Author : Summer Batton
“Oh look! They have grass ‘n water ’n little huts, too!” squealed the little girl as she ran to press her face against the glass and get a closer look.
“Milly, get back here!” demanded the Nurturer with a click of her tongue. “Don’t scare them. They won’t show themselves if you frighten them away.”
“Do you see ’em?” asked Milly, ignoring the command. Her eyes scoured the dimly lit grasslands that lay beyond the 2 inch glass wall. The glass seemed to slide into a stone slab on either side which formed into the tunnel through which all the tourist could pass by with their brochures and sticky treats to see the exhibit. The cage was illuminated by a greenish-blue light that gave Milly spots in her vision. A hand-painted sign to the right read: “Feeding Times: ⅜ Ω, ⅞ Ω, and ⅝ Ω”
“Nothing visible yet,” said the Nurturer. She turned to a lengthy paragraph in her brochure scouring it. “It says here that they are shy creatures that don’t like excitement…easily scared…and mostly inactive, even during the height of the outer lights.”
“Do they even let ’em out to see the outer lights?” Milly asked as she pushed harder against the glass and gazed up at the stone ceiling which appeared to be all part of the same walls, floor, and background.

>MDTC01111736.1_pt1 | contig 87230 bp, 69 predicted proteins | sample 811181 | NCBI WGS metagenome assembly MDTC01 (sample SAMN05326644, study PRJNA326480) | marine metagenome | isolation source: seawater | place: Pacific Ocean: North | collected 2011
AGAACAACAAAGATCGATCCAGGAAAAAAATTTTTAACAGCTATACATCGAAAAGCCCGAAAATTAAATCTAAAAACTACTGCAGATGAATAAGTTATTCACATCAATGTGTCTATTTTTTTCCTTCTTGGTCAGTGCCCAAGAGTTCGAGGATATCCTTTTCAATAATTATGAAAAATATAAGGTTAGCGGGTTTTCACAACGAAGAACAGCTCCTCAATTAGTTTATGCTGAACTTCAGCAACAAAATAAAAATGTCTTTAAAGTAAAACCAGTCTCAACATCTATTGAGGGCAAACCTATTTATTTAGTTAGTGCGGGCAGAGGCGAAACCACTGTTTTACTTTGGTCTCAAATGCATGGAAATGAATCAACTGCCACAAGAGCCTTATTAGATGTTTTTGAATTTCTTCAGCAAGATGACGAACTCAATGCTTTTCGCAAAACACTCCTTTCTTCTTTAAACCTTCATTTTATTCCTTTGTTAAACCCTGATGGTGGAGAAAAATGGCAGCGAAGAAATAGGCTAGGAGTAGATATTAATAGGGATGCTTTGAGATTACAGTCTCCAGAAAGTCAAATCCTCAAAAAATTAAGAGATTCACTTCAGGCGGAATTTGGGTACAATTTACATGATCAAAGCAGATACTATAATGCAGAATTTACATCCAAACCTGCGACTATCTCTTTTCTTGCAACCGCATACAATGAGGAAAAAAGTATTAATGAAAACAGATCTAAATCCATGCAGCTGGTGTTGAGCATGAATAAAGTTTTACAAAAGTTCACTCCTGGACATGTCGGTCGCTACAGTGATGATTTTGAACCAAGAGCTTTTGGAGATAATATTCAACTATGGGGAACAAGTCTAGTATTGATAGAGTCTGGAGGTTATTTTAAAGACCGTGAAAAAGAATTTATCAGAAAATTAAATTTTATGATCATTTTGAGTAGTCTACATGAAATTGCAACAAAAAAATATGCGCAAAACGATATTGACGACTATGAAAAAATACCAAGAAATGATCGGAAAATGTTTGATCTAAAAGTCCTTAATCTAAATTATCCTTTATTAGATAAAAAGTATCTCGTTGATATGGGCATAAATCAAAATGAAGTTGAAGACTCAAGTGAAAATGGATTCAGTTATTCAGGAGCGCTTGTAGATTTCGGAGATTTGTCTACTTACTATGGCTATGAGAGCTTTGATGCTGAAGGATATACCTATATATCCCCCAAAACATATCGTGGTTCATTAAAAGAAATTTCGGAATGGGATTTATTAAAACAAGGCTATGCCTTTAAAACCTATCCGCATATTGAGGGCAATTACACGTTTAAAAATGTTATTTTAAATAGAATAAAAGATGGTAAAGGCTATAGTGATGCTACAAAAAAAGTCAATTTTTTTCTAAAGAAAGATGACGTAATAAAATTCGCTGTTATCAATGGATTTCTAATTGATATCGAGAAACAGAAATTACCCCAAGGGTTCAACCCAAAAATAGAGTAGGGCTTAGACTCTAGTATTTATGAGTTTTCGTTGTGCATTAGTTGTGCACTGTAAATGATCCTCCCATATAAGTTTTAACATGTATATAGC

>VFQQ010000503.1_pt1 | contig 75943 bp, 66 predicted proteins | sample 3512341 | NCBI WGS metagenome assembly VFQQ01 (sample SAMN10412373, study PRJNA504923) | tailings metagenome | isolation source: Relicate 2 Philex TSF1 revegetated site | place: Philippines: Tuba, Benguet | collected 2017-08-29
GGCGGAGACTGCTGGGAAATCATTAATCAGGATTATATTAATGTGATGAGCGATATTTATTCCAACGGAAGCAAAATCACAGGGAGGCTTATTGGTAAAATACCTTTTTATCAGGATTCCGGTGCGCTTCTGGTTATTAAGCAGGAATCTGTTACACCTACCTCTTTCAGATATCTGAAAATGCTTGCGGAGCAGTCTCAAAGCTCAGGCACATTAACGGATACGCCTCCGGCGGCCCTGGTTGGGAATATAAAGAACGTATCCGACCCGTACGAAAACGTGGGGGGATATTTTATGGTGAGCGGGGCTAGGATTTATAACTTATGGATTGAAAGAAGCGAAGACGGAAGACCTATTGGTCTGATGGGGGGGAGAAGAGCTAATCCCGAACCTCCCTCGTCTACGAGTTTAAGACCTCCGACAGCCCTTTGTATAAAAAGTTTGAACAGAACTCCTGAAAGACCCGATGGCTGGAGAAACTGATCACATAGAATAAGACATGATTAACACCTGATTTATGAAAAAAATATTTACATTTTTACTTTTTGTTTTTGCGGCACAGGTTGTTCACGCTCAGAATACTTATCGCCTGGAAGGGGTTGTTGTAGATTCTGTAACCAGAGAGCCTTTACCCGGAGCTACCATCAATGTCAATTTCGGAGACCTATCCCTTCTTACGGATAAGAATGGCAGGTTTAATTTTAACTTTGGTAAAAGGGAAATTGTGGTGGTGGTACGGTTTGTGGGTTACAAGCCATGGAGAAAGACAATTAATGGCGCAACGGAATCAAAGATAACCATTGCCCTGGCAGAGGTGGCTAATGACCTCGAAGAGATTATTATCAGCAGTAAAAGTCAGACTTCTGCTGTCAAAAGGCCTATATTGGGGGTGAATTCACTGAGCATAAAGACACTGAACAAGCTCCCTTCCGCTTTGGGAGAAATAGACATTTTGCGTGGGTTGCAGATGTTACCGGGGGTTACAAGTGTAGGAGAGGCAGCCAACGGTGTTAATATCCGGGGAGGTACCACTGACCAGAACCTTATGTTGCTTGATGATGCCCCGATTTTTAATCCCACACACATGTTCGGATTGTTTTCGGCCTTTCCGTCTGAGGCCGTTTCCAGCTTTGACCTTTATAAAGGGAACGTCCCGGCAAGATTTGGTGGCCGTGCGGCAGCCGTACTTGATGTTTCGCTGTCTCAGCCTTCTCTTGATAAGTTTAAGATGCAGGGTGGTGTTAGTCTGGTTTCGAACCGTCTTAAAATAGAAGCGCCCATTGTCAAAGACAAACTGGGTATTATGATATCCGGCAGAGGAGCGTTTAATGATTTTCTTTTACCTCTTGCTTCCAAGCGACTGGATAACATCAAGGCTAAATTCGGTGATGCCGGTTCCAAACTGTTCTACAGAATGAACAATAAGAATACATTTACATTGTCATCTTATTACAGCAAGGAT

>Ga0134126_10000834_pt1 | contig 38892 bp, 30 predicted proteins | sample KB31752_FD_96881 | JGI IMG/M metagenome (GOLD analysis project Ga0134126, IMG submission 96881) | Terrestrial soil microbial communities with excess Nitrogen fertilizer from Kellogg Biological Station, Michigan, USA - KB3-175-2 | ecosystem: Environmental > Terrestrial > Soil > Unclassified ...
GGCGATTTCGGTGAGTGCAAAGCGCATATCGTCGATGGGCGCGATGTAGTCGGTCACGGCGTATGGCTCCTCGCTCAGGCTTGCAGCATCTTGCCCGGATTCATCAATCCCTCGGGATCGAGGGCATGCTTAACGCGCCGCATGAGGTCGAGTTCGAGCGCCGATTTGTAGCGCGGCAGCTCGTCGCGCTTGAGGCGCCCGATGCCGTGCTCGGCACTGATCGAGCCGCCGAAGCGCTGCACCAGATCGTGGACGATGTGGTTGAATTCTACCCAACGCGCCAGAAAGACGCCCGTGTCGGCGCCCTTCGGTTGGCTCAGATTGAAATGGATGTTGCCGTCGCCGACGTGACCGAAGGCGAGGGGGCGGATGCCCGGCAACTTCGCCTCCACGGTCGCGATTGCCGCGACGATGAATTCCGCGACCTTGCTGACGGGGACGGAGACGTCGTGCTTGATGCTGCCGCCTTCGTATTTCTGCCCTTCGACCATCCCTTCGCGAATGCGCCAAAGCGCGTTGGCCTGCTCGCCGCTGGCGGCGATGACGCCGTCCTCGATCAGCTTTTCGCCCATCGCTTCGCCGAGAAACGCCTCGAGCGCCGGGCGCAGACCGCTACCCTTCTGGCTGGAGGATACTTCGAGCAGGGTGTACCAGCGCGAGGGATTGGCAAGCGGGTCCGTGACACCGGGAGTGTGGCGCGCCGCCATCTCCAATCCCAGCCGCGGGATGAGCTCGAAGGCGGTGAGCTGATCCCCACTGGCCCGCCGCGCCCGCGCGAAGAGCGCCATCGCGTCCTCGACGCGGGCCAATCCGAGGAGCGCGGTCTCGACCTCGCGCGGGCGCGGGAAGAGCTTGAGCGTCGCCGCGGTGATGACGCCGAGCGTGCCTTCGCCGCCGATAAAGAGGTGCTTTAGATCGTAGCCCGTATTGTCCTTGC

“I don’t imagine they care about the outer lights. I’ve heard they don’t much like anything except eating and sleeping and are rarely awake long enough to notice anything except just that,” murmured the Nurturer who seemed to forget herself momentarily and pressed her own face against the glass hoping for a glimpse.
They both stood there for several minutes as if trying to summon the animals from their hiding through mind control. Presently, the Nurturer shook herself and said sharply, “Come, Milly. We’ll have to see other animals. They aren’t going to come out.”
“Awww, but this is why we came,” whined Milly, “it’s the most—”
There was a rustling behind her—even through the glass plate, Milly heard the distant sound of an ancient bamboo door climb up on its hinges and she croak open. Both Milly and the Nurturer waited—their breath momentarily ceased to fog up the glass.
Slowly, out he came; out on all fours—his belly swinging down low in between. He had a coarse brown hair growing around his head, in between his nose and mouth, and down his chin. He was naked except for several clay-colored smudges on his mane from where he’s slept. He descended down to a small stream that was herded through the grass by fake-looking rocks. Upon arriving at the water’s edge, he lowered himself again into a laying position and let his foot and tongue dangle into the water. His eyes closed again.
“Wow,” said Milly, “so that’s a Homo Sapien?”
“Apparently,” returned the other, “that’s it.”
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